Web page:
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SOME OF THE BEST CARIBBEAN MUSIC FESTIVALS WHERE THE BEAT MAKES YOU MOVE!

Akon performs at the Staint Lucia Jazz & Arts Festival—
By BAZ DREISINGER—
Am I the only one who returns from the Caribbean acutely in need of rest? Blame the music. The region is drenched in genres I crave — reggae, calypso, zouk, and the list goes on — which means that night after night has me feeling like Odysseus battling the Sirens: cursed be that delicious din at the dancehall or the rum shop, destined to foil my fantasy of an early night’s sleep.
Reemah at Love City Live on St. John—-
Lady Saw performs during Reggae Sumfest in Jamaica—
Arturo Tappin and fans at the Jamaica Jazz and Blues Festival–.

Yet who can resist nights of all-star performances by Caribbean acts, many of whom rarely make it to our shores? Not to mention big-name American artists, under-the-stars settings, the party-never-ends élan of those daytime fetes and the scent of local food vendors grilling up goodness at outdoor stalls. Add to that the sheer electricity of what feels like an entire island caught up in the vim and vigor of it all, and the conclusion is inevitable: sleep, begone!

Below, the crème de la crème of annual Caribbean music festivals, from small-island shindigs to marathon productions luring thousands.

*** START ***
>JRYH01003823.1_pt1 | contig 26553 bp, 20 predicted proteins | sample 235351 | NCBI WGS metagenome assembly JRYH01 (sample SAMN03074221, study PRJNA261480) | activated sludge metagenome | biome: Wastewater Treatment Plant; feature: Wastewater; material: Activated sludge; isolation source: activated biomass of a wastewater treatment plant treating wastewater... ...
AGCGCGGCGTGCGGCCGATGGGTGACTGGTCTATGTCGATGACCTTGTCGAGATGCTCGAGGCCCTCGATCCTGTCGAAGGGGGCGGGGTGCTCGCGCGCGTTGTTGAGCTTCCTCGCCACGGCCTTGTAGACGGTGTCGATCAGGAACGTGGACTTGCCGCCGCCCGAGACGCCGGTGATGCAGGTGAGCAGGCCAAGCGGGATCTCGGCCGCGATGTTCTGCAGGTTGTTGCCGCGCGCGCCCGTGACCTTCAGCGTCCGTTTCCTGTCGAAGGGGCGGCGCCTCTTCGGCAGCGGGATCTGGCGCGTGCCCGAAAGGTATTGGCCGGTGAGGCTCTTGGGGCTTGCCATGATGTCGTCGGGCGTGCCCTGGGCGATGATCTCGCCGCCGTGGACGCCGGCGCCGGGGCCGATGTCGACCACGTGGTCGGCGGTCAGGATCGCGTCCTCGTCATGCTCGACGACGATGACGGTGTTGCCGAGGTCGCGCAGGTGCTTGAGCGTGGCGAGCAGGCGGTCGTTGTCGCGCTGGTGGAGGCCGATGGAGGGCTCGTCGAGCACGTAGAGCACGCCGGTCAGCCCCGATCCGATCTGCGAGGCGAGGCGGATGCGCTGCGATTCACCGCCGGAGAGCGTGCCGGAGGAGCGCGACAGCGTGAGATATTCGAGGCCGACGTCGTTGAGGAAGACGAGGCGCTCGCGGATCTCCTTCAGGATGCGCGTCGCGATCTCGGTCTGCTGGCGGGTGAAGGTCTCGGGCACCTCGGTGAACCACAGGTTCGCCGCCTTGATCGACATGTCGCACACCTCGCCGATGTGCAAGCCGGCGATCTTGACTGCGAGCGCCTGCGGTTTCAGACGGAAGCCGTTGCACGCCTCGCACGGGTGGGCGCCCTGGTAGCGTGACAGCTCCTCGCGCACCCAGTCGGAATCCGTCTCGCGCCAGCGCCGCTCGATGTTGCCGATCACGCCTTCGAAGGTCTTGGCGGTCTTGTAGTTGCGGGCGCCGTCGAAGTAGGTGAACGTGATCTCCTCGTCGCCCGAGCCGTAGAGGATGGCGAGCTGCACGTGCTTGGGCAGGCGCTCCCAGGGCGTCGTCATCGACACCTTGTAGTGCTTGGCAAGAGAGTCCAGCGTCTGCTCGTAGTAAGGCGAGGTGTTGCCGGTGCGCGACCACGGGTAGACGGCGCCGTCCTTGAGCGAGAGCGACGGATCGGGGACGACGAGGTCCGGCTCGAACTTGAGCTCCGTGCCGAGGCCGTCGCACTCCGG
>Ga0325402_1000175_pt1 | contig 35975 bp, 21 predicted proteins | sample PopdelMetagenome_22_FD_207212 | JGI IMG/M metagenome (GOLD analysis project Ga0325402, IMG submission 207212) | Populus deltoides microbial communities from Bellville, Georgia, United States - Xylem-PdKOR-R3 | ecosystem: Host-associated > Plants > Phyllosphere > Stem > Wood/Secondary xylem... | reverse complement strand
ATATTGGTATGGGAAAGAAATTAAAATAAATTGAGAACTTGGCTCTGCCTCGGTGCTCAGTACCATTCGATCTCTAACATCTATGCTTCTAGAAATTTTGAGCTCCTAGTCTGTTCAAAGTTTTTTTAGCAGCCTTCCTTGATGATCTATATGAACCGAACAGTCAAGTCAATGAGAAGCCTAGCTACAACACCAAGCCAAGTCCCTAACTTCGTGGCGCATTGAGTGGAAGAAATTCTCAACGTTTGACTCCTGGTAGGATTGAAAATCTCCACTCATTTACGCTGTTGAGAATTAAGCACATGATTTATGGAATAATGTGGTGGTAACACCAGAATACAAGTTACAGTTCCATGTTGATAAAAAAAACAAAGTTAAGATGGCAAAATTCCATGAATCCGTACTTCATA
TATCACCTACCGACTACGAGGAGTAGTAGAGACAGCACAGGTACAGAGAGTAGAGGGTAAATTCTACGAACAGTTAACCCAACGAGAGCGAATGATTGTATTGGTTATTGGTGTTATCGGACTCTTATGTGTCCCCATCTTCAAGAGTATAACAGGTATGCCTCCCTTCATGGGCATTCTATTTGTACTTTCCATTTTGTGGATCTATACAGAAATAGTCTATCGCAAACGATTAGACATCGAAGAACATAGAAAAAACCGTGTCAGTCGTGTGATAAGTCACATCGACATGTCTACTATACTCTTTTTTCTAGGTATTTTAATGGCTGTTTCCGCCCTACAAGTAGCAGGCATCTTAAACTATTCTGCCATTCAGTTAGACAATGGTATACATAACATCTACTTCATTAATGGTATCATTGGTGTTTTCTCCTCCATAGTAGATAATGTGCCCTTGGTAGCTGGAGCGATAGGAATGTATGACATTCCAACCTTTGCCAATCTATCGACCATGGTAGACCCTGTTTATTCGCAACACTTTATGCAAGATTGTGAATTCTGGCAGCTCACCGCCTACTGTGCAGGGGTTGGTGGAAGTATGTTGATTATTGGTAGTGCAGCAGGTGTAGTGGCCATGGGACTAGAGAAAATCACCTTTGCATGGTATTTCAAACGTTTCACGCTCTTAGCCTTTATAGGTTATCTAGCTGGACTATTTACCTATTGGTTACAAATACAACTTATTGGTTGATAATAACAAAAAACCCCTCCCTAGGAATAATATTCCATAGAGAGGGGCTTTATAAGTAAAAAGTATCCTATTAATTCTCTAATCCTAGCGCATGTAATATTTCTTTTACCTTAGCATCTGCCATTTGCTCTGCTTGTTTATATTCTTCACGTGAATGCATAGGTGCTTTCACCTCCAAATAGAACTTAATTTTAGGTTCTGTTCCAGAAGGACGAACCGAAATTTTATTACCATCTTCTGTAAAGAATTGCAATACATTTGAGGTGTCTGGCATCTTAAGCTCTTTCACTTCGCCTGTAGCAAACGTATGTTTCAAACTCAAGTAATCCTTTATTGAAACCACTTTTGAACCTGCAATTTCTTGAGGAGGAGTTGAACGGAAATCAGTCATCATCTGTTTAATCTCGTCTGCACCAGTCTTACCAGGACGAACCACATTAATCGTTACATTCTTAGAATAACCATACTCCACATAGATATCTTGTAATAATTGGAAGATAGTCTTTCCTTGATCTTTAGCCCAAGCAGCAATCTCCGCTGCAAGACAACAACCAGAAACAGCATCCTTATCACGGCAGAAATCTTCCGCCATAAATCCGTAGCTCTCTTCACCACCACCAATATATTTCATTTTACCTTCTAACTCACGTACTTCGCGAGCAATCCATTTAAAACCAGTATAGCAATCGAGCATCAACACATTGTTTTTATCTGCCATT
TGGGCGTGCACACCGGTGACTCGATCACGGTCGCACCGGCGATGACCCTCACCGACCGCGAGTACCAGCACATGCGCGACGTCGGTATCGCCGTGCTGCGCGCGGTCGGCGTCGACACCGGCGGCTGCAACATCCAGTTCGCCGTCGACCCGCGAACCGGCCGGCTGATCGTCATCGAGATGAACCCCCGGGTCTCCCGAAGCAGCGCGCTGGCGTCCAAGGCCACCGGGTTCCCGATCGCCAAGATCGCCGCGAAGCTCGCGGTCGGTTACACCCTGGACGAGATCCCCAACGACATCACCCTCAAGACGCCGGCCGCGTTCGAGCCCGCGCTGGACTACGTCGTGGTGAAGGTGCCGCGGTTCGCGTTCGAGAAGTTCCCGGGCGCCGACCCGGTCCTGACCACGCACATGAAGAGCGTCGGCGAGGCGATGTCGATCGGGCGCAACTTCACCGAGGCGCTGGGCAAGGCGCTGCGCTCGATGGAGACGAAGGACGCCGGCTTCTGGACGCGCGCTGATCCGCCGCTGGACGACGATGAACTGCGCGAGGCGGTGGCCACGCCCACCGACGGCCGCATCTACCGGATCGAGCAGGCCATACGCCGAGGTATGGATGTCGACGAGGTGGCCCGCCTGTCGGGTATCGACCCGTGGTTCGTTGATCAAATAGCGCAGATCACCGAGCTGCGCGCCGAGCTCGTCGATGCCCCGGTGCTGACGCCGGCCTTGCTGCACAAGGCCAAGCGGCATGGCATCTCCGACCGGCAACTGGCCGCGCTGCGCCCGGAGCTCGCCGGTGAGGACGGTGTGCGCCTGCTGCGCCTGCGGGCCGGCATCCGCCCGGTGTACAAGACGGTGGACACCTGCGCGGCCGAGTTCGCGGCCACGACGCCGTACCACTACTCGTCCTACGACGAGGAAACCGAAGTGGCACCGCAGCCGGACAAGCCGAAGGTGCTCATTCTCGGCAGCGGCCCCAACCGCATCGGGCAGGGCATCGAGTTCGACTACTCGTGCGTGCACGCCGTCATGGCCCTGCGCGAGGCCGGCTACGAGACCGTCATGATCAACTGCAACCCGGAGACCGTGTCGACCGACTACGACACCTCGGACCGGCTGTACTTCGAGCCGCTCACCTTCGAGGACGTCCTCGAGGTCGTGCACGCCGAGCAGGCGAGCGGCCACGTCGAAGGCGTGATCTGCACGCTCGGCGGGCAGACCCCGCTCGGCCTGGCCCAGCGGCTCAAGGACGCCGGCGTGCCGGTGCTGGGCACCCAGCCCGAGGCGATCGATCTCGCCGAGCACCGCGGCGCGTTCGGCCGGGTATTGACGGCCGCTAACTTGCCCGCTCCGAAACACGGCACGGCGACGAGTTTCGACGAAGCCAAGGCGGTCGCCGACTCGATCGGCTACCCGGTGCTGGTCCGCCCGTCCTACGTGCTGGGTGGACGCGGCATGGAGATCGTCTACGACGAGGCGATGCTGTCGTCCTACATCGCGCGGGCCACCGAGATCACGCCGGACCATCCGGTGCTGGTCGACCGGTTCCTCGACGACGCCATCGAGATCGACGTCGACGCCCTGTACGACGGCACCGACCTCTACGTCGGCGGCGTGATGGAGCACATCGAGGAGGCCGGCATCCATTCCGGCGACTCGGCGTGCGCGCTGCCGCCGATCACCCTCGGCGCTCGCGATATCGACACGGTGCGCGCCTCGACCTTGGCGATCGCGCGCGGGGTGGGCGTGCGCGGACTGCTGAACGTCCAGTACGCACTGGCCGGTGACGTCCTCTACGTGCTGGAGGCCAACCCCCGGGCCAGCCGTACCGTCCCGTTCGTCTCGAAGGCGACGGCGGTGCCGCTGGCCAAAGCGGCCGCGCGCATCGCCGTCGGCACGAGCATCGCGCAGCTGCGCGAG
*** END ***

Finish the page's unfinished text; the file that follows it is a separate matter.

JANUARY

Love City Live
St. John, U.S. Virgin Islands

Small island, small hustle-and-bustle — big vibes. Consider it your consummate starter fest: a long-weekend affair (in 2014, Jan. 24 to 26) featuring a local food fair, D.J.’d beach party, beautiful-people-filled powerboat cruise to neighboring Jost Van Dyke and climactic reggae concert showcasing Jamaican stars — including Beres Hammond, who is scheduled to appear next year — and up-and-coming Virgin Island musicians. Information:experiencelovecitylive.com.

Jamaica Jazz and Blues Festival
Trelawny, Jamaica

The name is disingenuous: There’s barely any blues and only the faint flavor of jazz. You won’t mind, though; in 17 years this three-night blockbuster festival, drawing tens of thousands from as far as Japan and as near as the tony suburbs of Kingston, has hosted R&B and reggae acts ranging from Harry Belafonte, Diana Ross and Celine Dion to the Jamaican pop star Shaggy and the reggae crooner Maxi Priest. The open-air stadium venue, in the verdant parish of Trelawny, is decked out in enough sexy décor — white tents, ambient lighting — to make you forget you’re in a stadium. The festival takes place Jan. 30 to Feb. 1. Information: jamaicajazzandblues.com.

MARCH

Moonsplash
Anguilla